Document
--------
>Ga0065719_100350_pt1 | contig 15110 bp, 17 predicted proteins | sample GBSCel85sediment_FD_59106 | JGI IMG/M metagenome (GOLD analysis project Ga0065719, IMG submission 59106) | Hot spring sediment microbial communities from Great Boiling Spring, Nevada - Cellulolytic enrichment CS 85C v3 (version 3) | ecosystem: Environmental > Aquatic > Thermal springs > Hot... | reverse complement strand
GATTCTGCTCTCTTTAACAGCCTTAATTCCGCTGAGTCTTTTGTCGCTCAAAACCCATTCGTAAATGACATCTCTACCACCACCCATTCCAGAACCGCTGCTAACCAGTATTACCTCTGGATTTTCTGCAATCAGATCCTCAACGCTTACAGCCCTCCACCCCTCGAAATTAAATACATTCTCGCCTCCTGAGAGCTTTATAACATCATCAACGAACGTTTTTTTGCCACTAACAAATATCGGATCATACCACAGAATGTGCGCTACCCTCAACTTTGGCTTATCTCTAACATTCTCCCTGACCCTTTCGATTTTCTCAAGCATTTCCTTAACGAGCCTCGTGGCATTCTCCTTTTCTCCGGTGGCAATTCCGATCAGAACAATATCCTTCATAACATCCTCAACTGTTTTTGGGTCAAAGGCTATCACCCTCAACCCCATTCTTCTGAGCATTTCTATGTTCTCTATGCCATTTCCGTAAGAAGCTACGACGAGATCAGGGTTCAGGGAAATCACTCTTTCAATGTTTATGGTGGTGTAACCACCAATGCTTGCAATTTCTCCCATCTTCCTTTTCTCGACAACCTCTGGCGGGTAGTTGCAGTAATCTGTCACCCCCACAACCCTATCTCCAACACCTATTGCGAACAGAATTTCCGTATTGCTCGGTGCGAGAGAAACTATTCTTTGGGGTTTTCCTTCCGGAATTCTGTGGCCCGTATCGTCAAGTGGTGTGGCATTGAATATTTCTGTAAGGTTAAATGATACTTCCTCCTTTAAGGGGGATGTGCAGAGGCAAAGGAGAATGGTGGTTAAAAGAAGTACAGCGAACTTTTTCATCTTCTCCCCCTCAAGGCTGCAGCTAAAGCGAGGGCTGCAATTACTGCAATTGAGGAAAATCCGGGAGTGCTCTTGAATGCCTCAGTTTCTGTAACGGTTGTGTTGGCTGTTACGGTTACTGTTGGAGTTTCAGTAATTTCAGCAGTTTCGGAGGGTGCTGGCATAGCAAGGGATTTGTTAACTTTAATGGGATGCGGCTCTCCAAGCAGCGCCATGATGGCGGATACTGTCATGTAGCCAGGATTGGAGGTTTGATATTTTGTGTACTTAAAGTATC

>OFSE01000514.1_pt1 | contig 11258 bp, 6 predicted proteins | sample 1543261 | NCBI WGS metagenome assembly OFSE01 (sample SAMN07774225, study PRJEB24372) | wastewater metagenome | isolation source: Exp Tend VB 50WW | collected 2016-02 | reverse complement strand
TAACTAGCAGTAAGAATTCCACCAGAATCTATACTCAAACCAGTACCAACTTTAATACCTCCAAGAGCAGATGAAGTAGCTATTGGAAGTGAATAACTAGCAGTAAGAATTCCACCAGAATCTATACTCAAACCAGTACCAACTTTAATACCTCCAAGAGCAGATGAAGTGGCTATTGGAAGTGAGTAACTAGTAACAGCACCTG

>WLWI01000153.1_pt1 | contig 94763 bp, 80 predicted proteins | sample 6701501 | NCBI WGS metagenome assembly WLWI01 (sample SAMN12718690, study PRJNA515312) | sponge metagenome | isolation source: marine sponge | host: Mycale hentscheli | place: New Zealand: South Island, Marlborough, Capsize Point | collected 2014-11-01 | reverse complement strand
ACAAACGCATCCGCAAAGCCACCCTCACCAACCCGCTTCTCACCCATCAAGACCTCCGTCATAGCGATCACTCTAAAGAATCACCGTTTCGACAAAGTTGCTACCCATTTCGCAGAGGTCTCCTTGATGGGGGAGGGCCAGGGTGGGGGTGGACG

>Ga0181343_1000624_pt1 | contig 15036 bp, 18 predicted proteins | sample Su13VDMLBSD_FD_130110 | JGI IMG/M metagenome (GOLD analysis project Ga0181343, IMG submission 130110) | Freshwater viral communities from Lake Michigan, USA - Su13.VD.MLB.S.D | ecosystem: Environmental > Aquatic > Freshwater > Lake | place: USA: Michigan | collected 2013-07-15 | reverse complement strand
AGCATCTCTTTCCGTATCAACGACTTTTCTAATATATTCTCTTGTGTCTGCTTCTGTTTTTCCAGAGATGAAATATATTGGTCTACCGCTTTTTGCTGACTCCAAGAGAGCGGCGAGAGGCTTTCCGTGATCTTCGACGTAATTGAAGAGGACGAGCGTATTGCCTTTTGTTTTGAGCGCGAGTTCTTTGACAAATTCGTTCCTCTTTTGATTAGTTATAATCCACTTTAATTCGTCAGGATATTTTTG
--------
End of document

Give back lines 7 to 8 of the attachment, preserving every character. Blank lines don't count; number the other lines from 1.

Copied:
>Ga0181343_1000624_pt1 | contig 15036 bp, 18 predicted proteins | sample Su13VDMLBSD_FD_130110 | JGI IMG/M metagenome (GOLD analysis project Ga0181343, IMG submission 130110) | Freshwater viral communities from Lake Michigan, USA - Su13.VD.MLB.S.D | ecosystem: Environmental > Aquatic > Freshwater > Lake | place: USA: Michigan | collected 2013-07-15 | reverse complement strand
AGCATCTCTTTCCGTATCAACGACTTTTCTAATATATTCTCTTGTGTCTGCTTCTGTTTTTCCAGAGATGAAATATATTGGTCTACCGCTTTTTGCTGACTCCAAGAGAGCGGCGAGAGGCTTTCCGTGATCTTCGACGTAATTGAAGAGGACGAGCGTATTGCCTTTTGTTTTGAGCGCGAGTTCTTTGACAAATTCGTTCCTCTTTTGATTAGTTATAATCCACTTTAATTCGTCAGGATATTTTTG